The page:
Thin Tablet: 10% legacy 90% new code. ARM is the best option by huge margin.
    Reply
  • Tomatotech - Monday, November 9, 2020 - link

    Excellent post, but worth pointing out that *all* modern chips now emulate x86 and x64 code. They run a front end that takes x86 / x64 machine code then convert that into RISC code and that goes through various microcode and translation layers before being processed by the backend. That black box structure has allowed swapping out and optimising the back end for decades while maintaining code compatibility on the front end.

    So it’s not as simple to differentiate between the various chips as you make it out to be.
    Reply
  • Gondalf - Sunday, November 8, 2020 - link

    I don't know. Looking Spec results, we can say Anandtech is absolutely unable to set a Spec session correctly. From the review Zen 2 is slower per Ghz than old Skylake in integer, that is absolutely wrong in consumer cores (in server cores yes), even worse Ice Lake core is around fast as old Skylake per GHz.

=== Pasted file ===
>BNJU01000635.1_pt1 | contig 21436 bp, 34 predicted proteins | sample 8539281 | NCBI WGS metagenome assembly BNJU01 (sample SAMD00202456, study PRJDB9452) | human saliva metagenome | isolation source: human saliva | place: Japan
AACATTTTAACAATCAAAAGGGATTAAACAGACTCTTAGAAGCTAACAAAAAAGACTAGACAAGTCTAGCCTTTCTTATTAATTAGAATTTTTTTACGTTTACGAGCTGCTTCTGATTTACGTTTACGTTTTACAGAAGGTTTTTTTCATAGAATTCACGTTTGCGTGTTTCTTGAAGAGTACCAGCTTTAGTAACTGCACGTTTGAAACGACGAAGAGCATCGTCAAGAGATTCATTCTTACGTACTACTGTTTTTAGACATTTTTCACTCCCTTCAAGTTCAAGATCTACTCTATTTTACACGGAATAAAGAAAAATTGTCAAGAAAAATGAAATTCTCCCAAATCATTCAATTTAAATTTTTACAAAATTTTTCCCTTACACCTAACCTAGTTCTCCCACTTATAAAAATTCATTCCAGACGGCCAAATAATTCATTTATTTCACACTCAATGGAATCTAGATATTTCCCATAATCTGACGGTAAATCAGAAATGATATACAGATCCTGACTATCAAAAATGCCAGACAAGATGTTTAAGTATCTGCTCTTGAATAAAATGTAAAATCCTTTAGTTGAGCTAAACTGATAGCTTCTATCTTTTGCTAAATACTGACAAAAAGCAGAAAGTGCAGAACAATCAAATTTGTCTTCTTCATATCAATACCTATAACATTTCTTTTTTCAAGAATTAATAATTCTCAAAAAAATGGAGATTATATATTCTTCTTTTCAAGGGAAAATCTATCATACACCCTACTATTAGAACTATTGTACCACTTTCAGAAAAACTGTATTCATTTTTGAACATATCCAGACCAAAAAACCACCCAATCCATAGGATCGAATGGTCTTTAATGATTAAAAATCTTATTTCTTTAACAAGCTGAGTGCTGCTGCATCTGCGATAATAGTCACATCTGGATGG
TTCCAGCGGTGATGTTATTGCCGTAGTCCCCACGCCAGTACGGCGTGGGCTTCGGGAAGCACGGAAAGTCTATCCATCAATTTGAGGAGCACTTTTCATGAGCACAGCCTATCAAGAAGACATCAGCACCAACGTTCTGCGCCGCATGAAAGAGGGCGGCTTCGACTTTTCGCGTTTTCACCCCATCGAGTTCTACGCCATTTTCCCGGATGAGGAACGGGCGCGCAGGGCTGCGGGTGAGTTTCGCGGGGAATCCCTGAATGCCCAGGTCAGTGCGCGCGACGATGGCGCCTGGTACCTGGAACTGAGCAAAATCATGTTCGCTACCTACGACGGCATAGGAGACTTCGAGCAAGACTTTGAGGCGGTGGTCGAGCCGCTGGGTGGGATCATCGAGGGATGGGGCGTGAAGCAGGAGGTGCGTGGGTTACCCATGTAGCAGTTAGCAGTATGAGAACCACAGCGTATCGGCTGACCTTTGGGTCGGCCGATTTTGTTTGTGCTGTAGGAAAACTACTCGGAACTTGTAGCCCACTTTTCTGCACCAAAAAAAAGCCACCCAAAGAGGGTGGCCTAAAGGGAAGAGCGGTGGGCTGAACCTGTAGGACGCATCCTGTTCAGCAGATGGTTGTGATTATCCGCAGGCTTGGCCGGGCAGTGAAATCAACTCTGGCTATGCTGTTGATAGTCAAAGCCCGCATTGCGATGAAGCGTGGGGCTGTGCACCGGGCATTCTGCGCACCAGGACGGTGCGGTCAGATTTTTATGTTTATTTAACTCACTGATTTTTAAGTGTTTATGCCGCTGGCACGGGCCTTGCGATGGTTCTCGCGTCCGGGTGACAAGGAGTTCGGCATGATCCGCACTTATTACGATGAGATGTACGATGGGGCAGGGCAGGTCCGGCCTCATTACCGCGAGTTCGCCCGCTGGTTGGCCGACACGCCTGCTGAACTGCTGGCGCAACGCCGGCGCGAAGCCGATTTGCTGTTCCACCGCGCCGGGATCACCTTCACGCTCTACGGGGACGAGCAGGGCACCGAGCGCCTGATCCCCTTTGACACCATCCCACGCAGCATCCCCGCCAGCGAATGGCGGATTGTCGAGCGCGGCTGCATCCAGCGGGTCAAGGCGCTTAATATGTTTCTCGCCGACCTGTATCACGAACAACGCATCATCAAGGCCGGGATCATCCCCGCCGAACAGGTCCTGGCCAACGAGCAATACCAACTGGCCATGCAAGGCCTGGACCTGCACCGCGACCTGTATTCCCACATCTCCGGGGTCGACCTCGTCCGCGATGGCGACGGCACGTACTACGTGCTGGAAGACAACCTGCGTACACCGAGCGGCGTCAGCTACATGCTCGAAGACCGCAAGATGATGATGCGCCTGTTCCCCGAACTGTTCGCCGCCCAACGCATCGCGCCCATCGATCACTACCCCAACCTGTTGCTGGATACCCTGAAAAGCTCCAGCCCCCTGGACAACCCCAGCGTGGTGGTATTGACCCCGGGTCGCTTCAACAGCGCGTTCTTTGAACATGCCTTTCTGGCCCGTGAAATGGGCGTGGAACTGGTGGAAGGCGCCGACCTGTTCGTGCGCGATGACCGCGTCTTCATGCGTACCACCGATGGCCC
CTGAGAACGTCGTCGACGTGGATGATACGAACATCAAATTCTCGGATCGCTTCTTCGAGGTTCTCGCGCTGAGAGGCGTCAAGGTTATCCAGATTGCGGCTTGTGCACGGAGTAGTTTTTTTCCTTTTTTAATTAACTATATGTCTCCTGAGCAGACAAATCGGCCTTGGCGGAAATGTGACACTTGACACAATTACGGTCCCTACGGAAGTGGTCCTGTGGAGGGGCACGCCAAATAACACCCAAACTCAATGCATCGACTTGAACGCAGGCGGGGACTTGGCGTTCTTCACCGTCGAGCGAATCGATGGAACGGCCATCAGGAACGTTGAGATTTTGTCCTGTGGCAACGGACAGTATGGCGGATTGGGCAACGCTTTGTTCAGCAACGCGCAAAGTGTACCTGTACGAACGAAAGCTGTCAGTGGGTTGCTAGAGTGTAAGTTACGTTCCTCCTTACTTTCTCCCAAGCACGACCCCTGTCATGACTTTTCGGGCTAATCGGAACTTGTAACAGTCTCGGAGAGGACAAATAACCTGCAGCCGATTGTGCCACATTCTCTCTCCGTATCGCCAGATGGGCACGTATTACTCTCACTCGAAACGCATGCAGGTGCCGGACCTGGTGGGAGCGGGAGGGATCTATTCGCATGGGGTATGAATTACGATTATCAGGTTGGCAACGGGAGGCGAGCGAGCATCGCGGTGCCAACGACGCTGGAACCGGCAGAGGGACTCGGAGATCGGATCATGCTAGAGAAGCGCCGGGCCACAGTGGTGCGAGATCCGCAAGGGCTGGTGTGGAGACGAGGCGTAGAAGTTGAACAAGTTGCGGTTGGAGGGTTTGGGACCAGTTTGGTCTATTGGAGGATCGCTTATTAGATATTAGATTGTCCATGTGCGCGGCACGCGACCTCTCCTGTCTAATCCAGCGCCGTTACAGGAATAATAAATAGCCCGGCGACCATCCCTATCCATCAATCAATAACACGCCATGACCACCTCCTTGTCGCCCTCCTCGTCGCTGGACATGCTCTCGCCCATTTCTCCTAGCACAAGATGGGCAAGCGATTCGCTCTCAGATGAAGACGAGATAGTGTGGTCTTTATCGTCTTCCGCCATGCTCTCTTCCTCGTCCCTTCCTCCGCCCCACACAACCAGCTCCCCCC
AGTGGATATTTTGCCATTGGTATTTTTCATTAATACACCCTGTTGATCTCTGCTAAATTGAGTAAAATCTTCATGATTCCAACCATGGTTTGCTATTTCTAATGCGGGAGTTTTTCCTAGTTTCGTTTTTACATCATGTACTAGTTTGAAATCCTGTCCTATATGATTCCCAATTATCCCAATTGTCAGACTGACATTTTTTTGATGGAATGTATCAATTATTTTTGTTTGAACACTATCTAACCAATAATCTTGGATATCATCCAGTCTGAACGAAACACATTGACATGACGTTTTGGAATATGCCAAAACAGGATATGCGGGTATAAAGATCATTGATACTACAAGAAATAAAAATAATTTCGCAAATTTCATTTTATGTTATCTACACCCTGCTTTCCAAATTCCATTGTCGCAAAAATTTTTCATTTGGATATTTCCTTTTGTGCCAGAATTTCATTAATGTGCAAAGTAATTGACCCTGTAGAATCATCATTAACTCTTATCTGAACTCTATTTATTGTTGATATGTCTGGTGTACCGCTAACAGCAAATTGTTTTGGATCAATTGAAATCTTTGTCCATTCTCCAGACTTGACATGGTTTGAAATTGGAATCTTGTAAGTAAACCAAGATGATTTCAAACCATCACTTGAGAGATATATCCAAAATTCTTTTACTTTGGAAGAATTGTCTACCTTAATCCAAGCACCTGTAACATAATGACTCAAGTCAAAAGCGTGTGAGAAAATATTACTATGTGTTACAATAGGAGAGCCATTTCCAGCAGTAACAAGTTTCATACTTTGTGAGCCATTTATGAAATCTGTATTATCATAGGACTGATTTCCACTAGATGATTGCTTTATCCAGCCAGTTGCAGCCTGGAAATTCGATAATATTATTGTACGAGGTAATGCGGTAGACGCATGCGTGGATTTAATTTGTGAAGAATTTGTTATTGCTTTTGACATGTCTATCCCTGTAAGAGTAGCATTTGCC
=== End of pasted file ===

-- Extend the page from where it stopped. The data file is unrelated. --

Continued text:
Basically this review is rushed and very likely they have set all AMD compiler flags on "fast" to do more contacts and a lot of hipe.
    My God, for Anandtech Zen 3 is 35% faster in the global Spec values than Zen 2. Not even AMD worst marketing slide say this. We have Zen 4 here not Zen 3. Wait wait please.
    A really crap review, the author need to go back to school about Spec.

    Obviously the article do not say that 28W Tiger Lake is unable to run at 4.8Ghz for more than a couple of seconds, after this it throttes down, so the same Willow Cove core on a desktop Cpu could destroy Zen 3 without mercy on a CB session. Not to mention the far slower memory subsystem of a mobile cpu.